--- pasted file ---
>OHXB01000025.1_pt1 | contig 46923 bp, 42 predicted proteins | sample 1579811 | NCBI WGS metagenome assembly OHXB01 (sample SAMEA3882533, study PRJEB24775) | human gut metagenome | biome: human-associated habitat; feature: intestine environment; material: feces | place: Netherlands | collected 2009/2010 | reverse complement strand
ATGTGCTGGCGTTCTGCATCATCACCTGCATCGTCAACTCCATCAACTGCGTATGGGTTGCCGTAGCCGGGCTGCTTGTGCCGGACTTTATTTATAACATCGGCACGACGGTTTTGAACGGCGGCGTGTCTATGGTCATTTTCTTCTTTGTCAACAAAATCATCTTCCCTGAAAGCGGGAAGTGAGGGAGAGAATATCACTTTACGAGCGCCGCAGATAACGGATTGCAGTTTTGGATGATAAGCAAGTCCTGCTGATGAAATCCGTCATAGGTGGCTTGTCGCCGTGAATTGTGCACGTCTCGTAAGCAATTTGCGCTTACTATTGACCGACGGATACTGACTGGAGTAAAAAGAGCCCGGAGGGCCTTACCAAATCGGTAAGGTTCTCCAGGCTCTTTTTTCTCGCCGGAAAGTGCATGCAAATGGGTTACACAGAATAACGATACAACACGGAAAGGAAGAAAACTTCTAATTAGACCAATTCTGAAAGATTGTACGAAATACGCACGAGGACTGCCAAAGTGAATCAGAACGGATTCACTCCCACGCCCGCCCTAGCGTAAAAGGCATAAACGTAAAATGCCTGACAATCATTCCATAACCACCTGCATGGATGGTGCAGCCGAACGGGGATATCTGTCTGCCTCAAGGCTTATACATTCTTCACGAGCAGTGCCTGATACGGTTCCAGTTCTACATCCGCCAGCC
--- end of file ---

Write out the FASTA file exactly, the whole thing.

>OHXB01000025.1_pt1 | contig 46923 bp, 42 predicted proteins | sample 1579811 | NCBI WGS metagenome assembly OHXB01 (sample SAMEA3882533, study PRJEB24775) | human gut metagenome | biome: human-associated habitat; feature: intestine environment; material: feces | place: Netherlands | collected 2009/2010 | reverse complement strand
ATGTGCTGGCGTTCTGCATCATCACCTGCATCGTCAACTCCATCAACTGCGTATGGGTTGCCGTAGCCGGGCTGCTTGTGCCGGACTTTATTTATAACATCGGCACGACGGTTTTGAACGGCGGCGTGTCTATGGTCATTTTCTTCTTTGTCAACAAAATCATCTTCCCTGAAAGCGGGAAGTGAGGGAGAGAATATCACTTTACGAGCGCCGCAGATAACGGATTGCAGTTTTGGATGATAAGCAAGTCCTGCTGATGAAATCCGTCATAGGTGGCTTGTCGCCGTGAATTGTGCACGTCTCGTAAGCAATTTGCGCTTACTATTGACCGACGGATACTGACTGGAGTAAAAAGAGCCCGGAGGGCCTTACCAAATCGGTAAGGTTCTCCAGGCTCTTTTTTCTCGCCGGAAAGTGCATGCAAATGGGTTACACAGAATAACGATACAACACGGAAAGGAAGAAAACTTCTAATTAGACCAATTCTGAAAGATTGTACGAAATACGCACGAGGACTGCCAAAGTGAATCAGAACGGATTCACTCCCACGCCCGCCCTAGCGTAAAAGGCATAAACGTAAAATGCCTGACAATCATTCCATAACCACCTGCATGGATGGTGCAGCCGAACGGGGATATCTGTCTGCCTCAAGGCTTATACATTCTTCACGAGCAGTGCCTGATACGGTTCCAGTTCTACATCCGCCAGCC